Since we bought our house in 2012, my family has been using cleaner sources of energy for our house. We both want to save money and get as close to zero carbon as possible.

Changing all the systems in your house at the same time can be daunting, so we’ve done it in stages and saved one clean energy / energy efficient investment per year. For example, in 2012 we bought a set of solar panels. In 2013, we replaced our gas furnace with ductless heat pumps. In 2016, we obtained another set of solar panels to meet our increased electrical demand. In 2017, we bought a used Nissan Leaf (our first car, for only $ 7,500). In 2018, we purchased heat pump water heaters.

Our strange little triplex of a house.

The plural is correct because we replaced two water heaters – one in our main house, a 20-year-old gas beast and another in our secondary unit, which also supplied hot water to the radiant floor system.

The water heater in our garage was a lesson on frozen assets, something we invested in but that couldn’t be fully used because we bought the gas unit in 2012 and replaced it with the heat pump technology 6 years later. The world will likely have a large number of assets frozen during our transition to fully clean energy systems. In our case, as we gradually moved towards a clean energy house, gas hot water no longer made sense even if it was not yet at the end of its life.

My research on heat pump water heaters two years ago left me with a lot of questions since they were still fairly new to the market. Some recommendations emphasized that they should be placed in a garage or basement because they make noise and exhaust fresh air, effectively cooling the surrounding space. Our two existing water heaters were located in utility closets in the main living areas and we did not have a garage or basement to house the HPWH.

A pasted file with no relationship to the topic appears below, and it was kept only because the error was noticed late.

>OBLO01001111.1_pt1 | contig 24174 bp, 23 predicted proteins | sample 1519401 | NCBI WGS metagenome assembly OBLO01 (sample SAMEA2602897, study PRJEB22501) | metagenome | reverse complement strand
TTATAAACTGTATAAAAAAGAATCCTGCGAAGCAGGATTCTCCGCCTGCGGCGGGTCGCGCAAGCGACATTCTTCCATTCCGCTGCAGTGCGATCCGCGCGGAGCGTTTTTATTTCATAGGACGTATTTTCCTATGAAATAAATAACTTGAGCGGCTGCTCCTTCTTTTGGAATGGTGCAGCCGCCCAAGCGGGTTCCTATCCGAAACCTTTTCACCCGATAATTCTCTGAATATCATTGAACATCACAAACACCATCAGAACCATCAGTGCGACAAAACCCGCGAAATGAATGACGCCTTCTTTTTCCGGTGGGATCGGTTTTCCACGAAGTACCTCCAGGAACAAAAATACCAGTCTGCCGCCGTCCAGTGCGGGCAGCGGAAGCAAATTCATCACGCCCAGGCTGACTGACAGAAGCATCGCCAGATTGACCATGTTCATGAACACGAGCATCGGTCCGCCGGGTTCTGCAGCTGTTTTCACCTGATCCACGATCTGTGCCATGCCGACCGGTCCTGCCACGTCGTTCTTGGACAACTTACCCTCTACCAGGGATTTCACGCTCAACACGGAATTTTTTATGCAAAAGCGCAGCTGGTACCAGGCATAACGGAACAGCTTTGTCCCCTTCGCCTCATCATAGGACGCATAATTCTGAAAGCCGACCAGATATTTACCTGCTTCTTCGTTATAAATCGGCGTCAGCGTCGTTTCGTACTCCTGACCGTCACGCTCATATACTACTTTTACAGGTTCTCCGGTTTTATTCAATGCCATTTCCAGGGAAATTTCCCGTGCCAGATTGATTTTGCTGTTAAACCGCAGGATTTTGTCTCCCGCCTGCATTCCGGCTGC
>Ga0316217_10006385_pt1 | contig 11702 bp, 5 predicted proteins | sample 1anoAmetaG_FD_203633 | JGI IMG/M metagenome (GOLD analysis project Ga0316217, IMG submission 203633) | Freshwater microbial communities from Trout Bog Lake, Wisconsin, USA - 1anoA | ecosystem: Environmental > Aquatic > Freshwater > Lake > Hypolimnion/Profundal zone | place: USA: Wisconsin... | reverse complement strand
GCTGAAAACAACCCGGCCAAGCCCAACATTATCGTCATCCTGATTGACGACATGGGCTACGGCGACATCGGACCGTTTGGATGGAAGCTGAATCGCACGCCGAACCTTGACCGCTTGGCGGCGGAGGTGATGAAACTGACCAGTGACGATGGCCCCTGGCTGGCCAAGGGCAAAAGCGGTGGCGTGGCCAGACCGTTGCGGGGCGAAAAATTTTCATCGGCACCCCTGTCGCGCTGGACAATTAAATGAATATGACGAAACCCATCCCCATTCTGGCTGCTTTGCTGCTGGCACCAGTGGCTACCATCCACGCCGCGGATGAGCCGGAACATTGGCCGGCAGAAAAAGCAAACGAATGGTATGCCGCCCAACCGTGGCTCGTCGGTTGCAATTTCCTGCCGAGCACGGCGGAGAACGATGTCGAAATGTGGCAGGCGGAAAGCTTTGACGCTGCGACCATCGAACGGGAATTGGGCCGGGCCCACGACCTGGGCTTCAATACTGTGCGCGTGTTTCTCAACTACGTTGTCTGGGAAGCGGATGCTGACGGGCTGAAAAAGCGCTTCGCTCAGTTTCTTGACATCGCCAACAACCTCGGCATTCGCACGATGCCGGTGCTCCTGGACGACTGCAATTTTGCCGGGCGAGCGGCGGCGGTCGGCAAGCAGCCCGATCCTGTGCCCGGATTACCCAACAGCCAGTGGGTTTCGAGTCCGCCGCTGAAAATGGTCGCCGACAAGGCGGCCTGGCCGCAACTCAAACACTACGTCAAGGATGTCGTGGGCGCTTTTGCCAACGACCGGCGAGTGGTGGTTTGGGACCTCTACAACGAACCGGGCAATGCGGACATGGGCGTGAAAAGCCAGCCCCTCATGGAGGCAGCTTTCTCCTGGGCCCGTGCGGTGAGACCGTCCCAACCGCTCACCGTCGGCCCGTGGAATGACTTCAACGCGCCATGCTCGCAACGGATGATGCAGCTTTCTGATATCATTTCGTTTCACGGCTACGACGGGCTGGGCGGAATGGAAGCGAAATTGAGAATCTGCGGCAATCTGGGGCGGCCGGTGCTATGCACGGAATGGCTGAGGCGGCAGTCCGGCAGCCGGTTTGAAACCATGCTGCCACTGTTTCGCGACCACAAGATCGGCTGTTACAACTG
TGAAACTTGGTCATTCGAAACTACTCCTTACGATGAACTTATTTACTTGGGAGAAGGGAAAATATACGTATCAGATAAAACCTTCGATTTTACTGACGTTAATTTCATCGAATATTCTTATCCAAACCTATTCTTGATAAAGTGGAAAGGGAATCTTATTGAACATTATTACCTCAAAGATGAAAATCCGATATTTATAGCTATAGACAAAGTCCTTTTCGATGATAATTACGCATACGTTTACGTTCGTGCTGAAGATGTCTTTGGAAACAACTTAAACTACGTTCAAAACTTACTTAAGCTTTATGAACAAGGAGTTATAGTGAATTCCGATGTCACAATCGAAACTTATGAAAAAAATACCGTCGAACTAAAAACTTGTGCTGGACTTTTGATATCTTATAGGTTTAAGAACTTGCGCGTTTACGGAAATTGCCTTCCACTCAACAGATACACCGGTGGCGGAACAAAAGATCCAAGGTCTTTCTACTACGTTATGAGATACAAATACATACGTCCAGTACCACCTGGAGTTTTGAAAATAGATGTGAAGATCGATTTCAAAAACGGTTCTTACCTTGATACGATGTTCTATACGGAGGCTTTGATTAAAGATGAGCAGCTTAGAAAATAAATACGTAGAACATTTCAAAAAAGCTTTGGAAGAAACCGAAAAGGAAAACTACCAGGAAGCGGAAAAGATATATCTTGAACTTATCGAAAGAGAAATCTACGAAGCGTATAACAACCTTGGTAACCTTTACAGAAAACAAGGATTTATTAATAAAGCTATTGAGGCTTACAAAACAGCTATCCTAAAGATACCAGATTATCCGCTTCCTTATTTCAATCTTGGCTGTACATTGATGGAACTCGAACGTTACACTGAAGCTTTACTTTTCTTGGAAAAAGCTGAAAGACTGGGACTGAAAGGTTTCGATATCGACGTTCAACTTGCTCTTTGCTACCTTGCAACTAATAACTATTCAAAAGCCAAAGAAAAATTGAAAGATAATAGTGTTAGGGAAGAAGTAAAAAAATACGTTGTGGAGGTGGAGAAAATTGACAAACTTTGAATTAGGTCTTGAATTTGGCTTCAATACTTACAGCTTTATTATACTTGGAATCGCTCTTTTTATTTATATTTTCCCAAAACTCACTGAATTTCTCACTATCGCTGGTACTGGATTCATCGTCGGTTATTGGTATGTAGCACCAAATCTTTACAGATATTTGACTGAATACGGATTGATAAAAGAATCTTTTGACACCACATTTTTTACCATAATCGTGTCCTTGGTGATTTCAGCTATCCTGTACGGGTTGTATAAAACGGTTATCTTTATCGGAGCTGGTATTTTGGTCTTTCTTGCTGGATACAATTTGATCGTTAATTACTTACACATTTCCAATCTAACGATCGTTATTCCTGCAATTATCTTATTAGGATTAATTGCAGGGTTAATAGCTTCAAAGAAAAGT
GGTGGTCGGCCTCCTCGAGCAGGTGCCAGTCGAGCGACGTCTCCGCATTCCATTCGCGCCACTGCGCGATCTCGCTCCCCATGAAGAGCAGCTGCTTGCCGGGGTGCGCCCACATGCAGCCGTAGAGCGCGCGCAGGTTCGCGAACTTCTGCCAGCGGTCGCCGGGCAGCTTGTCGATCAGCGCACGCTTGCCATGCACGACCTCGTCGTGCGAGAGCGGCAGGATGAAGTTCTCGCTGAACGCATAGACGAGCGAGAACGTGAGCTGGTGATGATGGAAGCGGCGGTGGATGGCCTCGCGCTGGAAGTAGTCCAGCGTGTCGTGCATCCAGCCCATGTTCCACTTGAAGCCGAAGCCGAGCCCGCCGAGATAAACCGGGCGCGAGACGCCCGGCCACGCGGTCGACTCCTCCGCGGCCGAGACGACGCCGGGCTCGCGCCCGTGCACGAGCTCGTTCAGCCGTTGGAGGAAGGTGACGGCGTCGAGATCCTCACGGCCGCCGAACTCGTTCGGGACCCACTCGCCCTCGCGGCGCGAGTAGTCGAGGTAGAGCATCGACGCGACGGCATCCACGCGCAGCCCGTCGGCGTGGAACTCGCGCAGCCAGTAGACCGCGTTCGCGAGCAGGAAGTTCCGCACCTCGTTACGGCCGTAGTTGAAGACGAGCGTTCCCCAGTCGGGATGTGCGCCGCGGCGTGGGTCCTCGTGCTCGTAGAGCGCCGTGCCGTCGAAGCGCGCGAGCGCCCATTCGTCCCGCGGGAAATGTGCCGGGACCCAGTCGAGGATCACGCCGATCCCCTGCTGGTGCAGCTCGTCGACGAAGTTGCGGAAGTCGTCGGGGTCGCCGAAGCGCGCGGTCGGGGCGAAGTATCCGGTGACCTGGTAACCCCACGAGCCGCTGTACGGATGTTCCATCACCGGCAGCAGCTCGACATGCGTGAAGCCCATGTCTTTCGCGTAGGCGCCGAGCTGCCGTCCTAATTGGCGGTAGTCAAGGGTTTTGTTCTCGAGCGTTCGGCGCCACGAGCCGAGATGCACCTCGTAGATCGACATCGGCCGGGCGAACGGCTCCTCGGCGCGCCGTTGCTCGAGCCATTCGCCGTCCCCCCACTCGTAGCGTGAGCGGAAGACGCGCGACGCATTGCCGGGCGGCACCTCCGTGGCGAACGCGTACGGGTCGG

In short, after a lot of research and a little risk, we found that they are not noisy and do not cool the space much if they are properly channeled (ours escapes from the attic).

My HPWH extracts heat from the attic and expels cold air. Don’t judge the bad guys.

The success we have seen with these water heaters has followed a predictable and pleasantly surprising pattern for us. In our experience, when we went out on a branch and experimented with a new technology, or a lifestyle choice, for cleaner energy and our world, it always paid off.

And our water heaters have paid off. Over the course of a year, we replaced the two gas water heaters, an old one and a new one (ish), with heat pump water heaters. We have driven both in the attic, and on summer days they draw heat from the hottest place in our house and use it to heat our water (they also do it on winter days – As I’ve already said, Magic!). And they work like a dream. The HPWH of our house provides hot water for 3 showers and 6 people (our family of 4 people and our Airbnb unit), and that of the apartment heats the water for a shower, but also manages the heating system by the radiant floor which provides all space heating for the unit.

In my garage, the heat pump water heater also operates the radiant floor heating system.

And when the sun is shining and our solar panels collect photons to generate electricity, it is particularly satisfying to take a shower or operate the dishwasher, knowing that all the energy to heat the water comes from the Sun.

Heat pump water heaters have helped my family get out of the heating conundrum. We can have our cake and eat it too – all the hot water we need without polluting the earth, and save money by heating the water incredibly efficiently. These HPWHs ushered in an era of 21st century clean showers and baths and crockery for my family. Join us – the water is good.

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Keywords: Electric water heaters, Gas water heaters, Heat pump water heaters, Water heaters, solar water heaters, water heaters

About the Author

Guest contributor is made up of many people. We publish a number of expert guest posts in a wide variety of fields. This is our contributor account for these special people. :RE